How To Develop a Long-Term Employee Engagement Solution Increasing employee engagement is a priority for most companies. That’s because having a workforce devoid of enthusiasm can come at a steep price: Lost productivity, absenteeism, workplace accidents, increased health care costs, and high turnover. But as most HR professionals know, it’s difficult to motivate employees. Intrinsic vs. Extrinsic Rewards (and Their Differe... Before I delve into today’s topic, let me share an exciting announcement. Last week Lithium launched the first feature of our Premium Gamification products. The Badging feature is just the first of many more that we plan to add to our already robust gamification engine. I’m excited to see more of my gamification theory and work being productized in the near future!
Commitment Is Easy, Persuasion Is Hard It is easy to get people to commit to something. What is hard is persuading them to actually do it. Several weeks ago, almost 100 people answered to my call for beta readers for my new book. That was far more than I had expected. However, I suspected that some of them were perhaps a bit too enthusiastic. That’s why I decided to ask all 100 volunteers these tough questions: The science behind what motivates us to get up for work every day 2.6K Flares Filament.io 2.6K Flares × The following post is a guestpost by Walter Chen, founder of a unique new project management tool IDoneThis. More about Walter at the bottom of the post. So, here is the thing right at the start: I’ve always been uncomfortable with the traditional ideal of the professional — cool, collected, and capable, checking off tasks left and right, all numbers and results and making it happen, please, with not a hair out of place.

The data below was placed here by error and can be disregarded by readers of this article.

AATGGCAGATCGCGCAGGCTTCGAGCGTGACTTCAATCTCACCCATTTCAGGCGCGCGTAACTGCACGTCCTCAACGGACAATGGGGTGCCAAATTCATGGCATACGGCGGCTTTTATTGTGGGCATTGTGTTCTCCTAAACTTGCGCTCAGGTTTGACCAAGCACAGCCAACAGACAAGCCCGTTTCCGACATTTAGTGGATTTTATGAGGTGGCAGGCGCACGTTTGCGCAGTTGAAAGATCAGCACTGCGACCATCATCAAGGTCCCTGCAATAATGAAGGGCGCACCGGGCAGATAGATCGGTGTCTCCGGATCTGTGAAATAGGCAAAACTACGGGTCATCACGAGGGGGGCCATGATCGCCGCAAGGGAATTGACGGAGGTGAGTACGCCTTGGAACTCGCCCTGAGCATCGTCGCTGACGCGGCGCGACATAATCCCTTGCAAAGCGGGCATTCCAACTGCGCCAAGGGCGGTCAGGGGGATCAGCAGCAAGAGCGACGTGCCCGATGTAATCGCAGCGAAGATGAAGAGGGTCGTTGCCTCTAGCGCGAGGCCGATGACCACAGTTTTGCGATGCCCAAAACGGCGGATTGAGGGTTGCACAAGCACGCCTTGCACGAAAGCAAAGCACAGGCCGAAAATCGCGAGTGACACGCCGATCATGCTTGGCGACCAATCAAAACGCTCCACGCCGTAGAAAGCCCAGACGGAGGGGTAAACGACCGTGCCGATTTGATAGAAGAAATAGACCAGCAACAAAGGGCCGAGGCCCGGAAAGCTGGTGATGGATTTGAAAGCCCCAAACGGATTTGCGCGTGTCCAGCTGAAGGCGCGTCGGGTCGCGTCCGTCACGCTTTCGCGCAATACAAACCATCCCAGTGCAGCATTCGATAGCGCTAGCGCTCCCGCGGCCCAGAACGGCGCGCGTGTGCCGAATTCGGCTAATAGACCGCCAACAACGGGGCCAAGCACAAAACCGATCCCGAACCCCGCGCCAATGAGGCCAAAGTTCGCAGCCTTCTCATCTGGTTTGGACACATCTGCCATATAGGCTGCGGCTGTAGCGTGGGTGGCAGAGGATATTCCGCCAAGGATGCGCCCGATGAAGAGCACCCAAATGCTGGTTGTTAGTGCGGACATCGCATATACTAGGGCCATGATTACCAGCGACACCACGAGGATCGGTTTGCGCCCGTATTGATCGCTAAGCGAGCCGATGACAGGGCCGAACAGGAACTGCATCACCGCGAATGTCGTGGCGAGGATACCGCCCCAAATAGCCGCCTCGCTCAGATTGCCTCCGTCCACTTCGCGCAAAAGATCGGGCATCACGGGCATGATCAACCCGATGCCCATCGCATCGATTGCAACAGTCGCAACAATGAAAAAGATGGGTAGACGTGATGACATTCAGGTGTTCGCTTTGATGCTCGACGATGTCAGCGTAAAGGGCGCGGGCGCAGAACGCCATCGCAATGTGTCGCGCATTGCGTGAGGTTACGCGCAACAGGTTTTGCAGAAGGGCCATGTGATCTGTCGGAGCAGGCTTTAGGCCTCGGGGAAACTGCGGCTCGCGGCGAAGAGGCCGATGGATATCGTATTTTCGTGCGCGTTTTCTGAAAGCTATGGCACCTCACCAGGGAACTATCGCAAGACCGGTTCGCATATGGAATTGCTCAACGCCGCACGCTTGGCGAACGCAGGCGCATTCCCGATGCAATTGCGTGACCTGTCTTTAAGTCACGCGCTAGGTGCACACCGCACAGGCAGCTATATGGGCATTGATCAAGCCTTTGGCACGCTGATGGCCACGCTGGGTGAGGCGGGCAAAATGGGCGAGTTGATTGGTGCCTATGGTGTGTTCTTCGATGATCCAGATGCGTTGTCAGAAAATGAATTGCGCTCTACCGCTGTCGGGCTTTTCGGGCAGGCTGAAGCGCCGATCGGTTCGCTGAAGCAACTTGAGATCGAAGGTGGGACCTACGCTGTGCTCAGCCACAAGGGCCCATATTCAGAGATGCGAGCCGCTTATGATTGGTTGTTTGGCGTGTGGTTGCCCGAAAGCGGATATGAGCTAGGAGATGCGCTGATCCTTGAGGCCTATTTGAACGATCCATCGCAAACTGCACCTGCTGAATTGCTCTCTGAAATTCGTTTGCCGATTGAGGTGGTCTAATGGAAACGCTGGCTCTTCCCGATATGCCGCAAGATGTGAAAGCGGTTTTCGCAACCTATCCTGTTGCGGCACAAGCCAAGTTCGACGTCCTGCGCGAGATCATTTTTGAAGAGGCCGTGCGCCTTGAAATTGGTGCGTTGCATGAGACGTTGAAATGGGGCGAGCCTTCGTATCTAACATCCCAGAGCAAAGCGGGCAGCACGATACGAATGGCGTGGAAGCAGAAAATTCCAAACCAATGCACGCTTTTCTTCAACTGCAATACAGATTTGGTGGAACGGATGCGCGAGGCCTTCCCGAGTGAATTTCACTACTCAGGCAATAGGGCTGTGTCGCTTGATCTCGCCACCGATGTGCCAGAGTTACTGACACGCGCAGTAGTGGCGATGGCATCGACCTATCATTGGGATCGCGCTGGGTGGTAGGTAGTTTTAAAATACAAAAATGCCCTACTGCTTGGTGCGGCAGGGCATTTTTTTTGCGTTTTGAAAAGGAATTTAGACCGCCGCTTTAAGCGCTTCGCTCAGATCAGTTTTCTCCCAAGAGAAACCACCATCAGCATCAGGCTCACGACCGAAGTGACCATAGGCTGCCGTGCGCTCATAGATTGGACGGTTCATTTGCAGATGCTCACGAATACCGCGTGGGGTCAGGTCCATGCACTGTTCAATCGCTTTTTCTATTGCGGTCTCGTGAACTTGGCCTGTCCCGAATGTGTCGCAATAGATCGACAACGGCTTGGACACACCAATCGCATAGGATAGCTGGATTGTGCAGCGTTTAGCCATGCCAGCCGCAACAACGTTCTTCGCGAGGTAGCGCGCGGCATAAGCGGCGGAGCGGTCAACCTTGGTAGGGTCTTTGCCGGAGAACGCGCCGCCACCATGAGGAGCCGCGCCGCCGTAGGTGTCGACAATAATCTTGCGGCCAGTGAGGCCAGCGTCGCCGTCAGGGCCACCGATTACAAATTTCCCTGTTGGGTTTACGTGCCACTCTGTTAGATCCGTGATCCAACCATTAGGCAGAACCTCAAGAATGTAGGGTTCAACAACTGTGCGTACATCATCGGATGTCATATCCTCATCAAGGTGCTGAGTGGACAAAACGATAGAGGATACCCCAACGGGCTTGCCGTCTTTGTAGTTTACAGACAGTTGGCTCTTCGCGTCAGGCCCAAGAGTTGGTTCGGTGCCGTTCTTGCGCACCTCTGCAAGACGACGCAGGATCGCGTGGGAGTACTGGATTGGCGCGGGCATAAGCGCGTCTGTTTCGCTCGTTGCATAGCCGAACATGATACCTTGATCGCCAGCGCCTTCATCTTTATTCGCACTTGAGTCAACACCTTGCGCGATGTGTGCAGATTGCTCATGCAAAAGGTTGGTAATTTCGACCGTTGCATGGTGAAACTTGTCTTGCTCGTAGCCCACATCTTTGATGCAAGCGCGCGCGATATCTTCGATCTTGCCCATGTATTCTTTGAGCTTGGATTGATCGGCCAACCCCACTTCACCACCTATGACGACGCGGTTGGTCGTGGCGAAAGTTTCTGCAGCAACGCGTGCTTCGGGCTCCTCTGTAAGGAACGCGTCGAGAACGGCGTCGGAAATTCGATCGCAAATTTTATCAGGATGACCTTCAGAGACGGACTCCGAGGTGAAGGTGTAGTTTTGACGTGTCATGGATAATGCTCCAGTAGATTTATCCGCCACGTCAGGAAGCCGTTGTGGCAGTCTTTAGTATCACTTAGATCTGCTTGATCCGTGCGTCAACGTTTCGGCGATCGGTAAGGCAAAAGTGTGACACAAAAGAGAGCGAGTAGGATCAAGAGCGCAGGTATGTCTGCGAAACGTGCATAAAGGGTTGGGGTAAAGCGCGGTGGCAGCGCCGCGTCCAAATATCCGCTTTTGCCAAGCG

The Myth of Passion and Motivation: How to Stay Focused When You Get Bored Working Toward Your Goals 4.1K Flares Filament.io Made with Flare More Info'> 4.1K Flares × We all have goals and dreams, but it can be difficult to stick with them. Each week, I hear from people who say things like, “I start with good intentions, but I can’t seem to maintain my consistency for a long period of time.” Or, they will say, “I struggle with mental endurance. Create positive pressure around releases If you’re working towards a key release, the pressure mounts for everyone involved as it approaches. For the technical team responsible for delivery the rising pressure in this situation is nearly always negative if left unchecked. As time runs out the drumbeat gets faster and faster as the team is whipped up to ramming speed, a bit like the galley slaves in Ben Hur. This type of pressure creates a negative spiral. People become fatigued and make more mistakes, which creates even more work and adds even more pressure.
To Give Your Employees Meaning, Start With Mission - Teresa Amabile and Steve Kramer by Teresa Amabile and Steve Kramer | 11:00 AM December 19, 2012 It is impossible to have a great life unless it is a meaningful life. And it is very difficult to have a meaningful life without meaningful work. -Jim Collins Do you feel that you have work worth doing? If so, you are among the more fortunate of our readers.
Keep Me Company Michael has published a post called “Curious Company” the other day. I swirled with reactions as I read it. Whereas it was mostly delight, I’d like to apply a bit different focus to the subject.